The effect becomes easier to understand when one realizes that the success of binaural reproduction is largely dependent on certain psyco-acoustic phenomena. Stated simply, the human brain, when isolated from external factors as in binaural reproduction, is amazingly capable of filling in details. Stereo reproduction cannot take advantage of these psyco-acoustic effects. It becomes necessary, therefore, to take special steps in the recording process to insure that the sound, when reproduced over monitor loudspeakers, will be an accurate rendition of the performance.

Many amateur recordists will use multiple microphones (more than 3) in an attempt to produce a "professional" recording. While it must be acknowledged that certain situations call for multiple microphone techniques, it must also be pointed out that such situations are rare and that such techniques are quite difficult to master. Phase interference between microphones (resulting in peaks and cancellation of certain frequencies) becomes more of a problem as the number of pick-ups is increased.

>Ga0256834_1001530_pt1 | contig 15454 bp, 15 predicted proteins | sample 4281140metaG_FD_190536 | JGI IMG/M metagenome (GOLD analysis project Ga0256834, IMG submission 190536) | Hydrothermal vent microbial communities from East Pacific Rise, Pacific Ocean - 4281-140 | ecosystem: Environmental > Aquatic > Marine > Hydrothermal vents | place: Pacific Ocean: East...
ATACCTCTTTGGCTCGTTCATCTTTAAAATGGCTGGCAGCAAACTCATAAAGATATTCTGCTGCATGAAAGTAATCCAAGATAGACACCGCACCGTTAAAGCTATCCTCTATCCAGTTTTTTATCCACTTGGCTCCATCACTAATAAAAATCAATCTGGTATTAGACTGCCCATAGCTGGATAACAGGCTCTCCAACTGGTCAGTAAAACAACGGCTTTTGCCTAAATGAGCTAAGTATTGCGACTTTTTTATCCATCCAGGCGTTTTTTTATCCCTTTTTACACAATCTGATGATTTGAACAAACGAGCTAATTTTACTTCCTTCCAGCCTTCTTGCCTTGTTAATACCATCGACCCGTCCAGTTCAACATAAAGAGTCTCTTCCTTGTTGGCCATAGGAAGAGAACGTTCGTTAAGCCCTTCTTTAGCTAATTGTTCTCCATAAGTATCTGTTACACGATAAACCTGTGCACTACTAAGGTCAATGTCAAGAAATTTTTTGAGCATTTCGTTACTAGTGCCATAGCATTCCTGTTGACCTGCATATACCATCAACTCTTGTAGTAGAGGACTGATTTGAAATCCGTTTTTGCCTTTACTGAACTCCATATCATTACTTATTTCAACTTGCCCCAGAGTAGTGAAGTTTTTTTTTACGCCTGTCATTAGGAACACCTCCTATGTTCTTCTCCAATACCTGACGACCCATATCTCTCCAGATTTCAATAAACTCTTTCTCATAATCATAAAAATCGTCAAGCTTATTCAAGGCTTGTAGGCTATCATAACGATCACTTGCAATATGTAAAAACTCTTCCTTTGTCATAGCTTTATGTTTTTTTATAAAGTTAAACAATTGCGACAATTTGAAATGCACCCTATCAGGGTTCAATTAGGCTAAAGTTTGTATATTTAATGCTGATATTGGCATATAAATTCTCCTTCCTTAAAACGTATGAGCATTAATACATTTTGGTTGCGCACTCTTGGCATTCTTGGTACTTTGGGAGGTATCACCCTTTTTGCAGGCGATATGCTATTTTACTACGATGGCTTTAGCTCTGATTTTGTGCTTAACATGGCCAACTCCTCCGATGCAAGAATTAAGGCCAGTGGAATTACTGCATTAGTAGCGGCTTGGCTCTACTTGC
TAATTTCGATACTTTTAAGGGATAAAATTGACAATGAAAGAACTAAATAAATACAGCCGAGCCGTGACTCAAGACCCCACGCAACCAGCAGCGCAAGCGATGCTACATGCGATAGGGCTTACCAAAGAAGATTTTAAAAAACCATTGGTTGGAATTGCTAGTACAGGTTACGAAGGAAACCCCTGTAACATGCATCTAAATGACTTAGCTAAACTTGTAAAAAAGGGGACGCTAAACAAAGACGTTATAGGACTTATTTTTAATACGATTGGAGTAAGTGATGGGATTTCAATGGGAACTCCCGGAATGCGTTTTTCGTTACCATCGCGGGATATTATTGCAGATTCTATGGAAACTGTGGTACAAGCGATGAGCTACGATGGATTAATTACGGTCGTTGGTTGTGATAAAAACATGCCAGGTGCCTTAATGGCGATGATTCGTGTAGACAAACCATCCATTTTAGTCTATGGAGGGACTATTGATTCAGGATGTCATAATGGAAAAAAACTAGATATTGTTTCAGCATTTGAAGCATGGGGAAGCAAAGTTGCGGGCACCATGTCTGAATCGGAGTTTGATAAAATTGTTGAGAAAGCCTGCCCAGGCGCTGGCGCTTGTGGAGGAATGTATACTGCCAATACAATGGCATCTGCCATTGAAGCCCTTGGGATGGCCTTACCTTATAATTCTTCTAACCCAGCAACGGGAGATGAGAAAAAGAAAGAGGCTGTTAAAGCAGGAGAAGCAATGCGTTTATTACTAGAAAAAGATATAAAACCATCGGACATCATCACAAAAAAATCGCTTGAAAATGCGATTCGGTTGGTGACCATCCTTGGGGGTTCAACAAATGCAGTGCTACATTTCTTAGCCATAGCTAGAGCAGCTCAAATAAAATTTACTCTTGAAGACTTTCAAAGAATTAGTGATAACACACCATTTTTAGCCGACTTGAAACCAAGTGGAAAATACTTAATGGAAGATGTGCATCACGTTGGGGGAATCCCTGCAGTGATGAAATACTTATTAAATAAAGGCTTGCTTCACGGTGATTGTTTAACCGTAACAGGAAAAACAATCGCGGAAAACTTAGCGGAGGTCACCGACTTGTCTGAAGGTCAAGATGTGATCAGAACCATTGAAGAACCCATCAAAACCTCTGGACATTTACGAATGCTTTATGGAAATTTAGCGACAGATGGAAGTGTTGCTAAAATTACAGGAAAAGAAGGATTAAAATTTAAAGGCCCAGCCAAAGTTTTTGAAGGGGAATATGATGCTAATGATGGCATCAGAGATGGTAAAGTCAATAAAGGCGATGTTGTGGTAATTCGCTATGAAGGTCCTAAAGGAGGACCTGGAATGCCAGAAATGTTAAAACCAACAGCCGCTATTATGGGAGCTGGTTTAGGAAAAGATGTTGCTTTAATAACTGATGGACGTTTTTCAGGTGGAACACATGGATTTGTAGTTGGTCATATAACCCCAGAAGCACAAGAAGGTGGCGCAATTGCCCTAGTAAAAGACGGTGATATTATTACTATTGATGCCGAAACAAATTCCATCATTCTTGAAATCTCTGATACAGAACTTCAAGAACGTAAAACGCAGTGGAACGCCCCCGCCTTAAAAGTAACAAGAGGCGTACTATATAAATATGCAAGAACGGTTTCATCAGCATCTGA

Many professional live multi-mike recordings, in fact, suffer from this phenomenon and end up bearing little resemblance to the actual performance. With practice and experimentation the recordist will soon discover that the three point pick-up system is ideal for the large majority of live recording situations.

Microphone Choice